It is a good thing we had such a great actor as our head of state; surely, he must have struck some amount of fear into the Soviets’ hearts. Then again, one may argue that the threat of full-scale nuclear war was far more fearful than any theatrical performance may have been—for it is strange to imagine that the Soviet Union was completely fooled by our “planned” star wars missile defense system (the plan to pass the expense of such through Congress was surely not imaginary), as the Soviets could monitor outer space, and as they were not far behind us in missile technology: the Soviet’s are the ones that began the space race by launching humanity’s first artificial satellite, after all.
But let us assume that the Communists assumed our theoretical missile defense system worked.
In other words: what if they thought that the United States could have shot down all of their nuclear weapons and killed all of them in a case whereby they attacked us first?
They would not have even had the joy in knowing we would have been dead too!
Unless the Soviets were complete masochistic and suicidal, this would not have made much sense to them, for it is not as if Communists believe forty virgins are given to martyrs in Heaven.
Surely, missile “defense” was more of an offense to the Soviets than anything.
And yet, we have hardly even analyzed the world’s nuclear weaponry yet.
Perhaps a picture will make things easier for us.

It is certain that some may mistake these lights to be the descent of angels from Heaven.
But if the Hiroshima bomb was fearful, imagine what a nation would feel when ten even more powerful warheads rain death from above—each streak of light in the picture above is a warhead separated from its Peacekeeper carrier—one such warhead is capable of being twenty times as powerful as the nuclear bomb of Hiroshima: in total, therefore, a single Peacekeeper missile was capable of being at least 200 times more efficient in its creation of destruction than the greatest B-29 of WWII. In reality, however, a Peacekeeper missile was much more efficient than thus, as its power could be dispersed among many different locations simultaneously, and more importantly, as its warheads would have been nearly impossible to shoot down in 1984 (due to their rapid speed of tens of thousands of miles per hour and the past limits of anti-missile technology).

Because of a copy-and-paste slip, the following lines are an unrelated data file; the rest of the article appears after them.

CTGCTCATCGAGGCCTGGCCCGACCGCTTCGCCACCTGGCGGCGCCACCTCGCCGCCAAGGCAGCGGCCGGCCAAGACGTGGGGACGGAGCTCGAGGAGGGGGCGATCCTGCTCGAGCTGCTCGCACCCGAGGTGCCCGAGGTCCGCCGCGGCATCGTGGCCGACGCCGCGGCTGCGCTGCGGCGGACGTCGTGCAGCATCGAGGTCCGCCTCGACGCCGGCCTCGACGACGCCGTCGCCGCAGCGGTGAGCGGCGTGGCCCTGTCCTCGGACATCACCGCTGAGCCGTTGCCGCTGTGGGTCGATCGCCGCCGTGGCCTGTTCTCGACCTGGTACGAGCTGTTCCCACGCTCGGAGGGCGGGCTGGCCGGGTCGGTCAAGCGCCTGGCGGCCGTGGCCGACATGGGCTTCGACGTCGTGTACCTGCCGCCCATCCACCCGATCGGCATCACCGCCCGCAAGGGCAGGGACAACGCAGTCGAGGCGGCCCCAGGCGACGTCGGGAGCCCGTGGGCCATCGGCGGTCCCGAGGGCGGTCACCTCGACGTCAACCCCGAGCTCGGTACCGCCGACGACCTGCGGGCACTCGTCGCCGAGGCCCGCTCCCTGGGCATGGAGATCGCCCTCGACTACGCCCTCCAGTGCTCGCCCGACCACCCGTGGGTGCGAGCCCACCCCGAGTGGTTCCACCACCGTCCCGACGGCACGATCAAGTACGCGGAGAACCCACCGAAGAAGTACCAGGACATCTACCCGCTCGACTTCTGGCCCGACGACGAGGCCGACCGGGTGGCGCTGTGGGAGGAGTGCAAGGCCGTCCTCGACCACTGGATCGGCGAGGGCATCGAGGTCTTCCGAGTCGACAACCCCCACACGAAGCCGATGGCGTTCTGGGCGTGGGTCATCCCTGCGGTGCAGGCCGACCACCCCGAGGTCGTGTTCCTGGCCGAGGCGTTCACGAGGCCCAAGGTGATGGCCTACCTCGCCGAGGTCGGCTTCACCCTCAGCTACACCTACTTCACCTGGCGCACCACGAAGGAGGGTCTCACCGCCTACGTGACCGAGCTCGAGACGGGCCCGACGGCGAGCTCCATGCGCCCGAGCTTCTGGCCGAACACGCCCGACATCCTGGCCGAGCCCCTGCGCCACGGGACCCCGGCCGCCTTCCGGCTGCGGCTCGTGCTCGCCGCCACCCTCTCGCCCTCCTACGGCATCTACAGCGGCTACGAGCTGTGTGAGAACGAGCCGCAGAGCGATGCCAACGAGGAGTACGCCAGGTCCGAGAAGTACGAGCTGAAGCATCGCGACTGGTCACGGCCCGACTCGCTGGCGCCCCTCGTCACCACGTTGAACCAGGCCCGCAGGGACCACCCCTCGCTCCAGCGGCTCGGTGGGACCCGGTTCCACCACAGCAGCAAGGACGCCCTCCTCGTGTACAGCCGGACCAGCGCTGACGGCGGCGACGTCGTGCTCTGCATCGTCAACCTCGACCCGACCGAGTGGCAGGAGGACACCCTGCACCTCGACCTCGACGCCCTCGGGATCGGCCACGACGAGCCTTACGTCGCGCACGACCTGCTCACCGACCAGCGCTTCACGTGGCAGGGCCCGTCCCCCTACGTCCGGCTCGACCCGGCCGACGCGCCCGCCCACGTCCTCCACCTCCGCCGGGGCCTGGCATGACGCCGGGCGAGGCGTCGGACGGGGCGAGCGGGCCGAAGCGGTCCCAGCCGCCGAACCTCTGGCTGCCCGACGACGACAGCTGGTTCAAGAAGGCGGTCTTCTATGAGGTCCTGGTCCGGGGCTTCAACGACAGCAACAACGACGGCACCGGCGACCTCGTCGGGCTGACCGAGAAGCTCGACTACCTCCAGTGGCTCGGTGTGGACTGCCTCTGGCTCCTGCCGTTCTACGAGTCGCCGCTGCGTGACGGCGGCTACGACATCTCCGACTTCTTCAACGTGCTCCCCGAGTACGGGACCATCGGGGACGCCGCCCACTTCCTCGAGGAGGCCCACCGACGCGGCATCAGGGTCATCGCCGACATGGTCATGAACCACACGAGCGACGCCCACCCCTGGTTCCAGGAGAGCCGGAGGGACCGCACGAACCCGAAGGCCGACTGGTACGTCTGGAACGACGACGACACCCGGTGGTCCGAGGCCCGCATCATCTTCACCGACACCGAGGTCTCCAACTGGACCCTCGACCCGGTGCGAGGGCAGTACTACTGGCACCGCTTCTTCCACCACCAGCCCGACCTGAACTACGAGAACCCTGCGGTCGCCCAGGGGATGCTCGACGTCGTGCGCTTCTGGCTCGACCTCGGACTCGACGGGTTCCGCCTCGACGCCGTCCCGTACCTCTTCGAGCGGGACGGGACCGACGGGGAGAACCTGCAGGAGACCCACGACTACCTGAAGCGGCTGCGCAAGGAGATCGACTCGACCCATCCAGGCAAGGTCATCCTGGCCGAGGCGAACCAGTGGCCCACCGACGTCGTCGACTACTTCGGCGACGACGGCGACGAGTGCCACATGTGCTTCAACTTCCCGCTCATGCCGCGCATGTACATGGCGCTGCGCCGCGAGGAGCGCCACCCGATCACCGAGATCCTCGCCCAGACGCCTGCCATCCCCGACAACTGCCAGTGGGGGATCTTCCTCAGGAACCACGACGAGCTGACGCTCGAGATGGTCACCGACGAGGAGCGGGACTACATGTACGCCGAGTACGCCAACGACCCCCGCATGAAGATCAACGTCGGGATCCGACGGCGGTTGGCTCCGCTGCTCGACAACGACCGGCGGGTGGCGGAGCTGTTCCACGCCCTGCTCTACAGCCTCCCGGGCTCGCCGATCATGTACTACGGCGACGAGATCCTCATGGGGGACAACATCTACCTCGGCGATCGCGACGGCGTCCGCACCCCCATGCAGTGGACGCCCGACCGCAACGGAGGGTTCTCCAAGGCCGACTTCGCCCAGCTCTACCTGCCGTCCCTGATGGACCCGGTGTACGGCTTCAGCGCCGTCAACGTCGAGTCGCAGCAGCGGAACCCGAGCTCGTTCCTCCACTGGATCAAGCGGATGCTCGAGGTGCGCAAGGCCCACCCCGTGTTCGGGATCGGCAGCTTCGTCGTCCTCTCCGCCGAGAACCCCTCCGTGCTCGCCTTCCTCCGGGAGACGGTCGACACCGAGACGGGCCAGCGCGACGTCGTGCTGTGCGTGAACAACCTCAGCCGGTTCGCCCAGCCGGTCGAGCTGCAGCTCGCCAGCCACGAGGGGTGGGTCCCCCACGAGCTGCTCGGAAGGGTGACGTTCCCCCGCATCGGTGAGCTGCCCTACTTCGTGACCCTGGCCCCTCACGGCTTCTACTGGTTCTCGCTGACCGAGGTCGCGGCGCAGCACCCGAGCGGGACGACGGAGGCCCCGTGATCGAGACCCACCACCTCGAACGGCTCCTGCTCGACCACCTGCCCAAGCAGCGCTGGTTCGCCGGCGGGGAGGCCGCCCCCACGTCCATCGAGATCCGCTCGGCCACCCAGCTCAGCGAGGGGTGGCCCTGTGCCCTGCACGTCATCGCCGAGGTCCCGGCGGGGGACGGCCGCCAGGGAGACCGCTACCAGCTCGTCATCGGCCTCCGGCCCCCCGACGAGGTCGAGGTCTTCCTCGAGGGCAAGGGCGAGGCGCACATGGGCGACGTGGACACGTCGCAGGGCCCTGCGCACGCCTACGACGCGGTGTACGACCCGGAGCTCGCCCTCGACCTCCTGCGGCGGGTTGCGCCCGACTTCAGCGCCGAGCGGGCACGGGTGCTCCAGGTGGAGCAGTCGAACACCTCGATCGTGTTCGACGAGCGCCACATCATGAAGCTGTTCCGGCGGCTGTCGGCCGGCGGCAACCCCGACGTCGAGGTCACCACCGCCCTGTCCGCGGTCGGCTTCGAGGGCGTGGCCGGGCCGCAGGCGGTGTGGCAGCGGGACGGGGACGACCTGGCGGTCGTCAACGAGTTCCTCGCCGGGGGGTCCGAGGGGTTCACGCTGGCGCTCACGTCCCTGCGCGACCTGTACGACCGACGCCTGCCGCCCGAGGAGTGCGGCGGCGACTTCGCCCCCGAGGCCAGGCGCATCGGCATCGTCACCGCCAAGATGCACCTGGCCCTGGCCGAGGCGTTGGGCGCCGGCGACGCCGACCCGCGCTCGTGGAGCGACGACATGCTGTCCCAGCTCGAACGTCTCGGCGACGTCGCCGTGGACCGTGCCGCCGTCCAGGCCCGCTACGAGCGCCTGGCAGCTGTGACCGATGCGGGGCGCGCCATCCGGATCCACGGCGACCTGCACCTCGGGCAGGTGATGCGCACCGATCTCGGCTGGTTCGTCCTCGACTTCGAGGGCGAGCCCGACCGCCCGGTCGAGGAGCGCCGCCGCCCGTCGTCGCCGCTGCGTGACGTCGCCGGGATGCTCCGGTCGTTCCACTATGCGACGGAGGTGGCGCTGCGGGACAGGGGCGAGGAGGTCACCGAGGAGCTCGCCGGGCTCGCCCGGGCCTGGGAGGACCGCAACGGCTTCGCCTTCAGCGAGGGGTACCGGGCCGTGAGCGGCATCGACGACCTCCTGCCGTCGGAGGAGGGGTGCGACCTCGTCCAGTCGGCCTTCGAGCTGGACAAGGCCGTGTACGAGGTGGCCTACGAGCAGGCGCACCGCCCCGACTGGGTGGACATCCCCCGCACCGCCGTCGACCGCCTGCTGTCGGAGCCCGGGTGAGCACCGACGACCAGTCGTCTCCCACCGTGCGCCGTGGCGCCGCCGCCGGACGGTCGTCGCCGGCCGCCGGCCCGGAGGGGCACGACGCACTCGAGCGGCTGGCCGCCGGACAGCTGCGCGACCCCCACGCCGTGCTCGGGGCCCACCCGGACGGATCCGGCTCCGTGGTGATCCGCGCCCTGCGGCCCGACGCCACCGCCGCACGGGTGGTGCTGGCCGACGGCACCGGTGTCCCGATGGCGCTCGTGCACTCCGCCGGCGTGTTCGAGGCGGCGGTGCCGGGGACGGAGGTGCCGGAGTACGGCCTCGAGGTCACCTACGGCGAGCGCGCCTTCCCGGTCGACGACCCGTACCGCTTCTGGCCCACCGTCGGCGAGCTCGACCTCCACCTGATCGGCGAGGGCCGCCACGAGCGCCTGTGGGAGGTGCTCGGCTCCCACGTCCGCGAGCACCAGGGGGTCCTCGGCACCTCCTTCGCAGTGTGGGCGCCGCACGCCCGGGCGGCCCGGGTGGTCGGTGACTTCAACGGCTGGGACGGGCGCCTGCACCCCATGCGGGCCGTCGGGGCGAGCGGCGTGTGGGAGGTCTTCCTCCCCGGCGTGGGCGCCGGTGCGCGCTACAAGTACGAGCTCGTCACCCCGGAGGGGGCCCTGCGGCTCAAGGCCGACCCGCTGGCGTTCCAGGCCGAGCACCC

There is little doubt that a single Peacekeeper missile targeting a major modern metropolitan area would have produced a catastrophic event well beyond anything recorded before in human history: the nuclear attacks on Japan in WWII would have been incredibly small in comparison to such a strike. Nevertheless, in 1984, a single Peacekeeper missile was hardly felt to be enough to defend the United States.
114 Peacekeeper missiles were manufactured.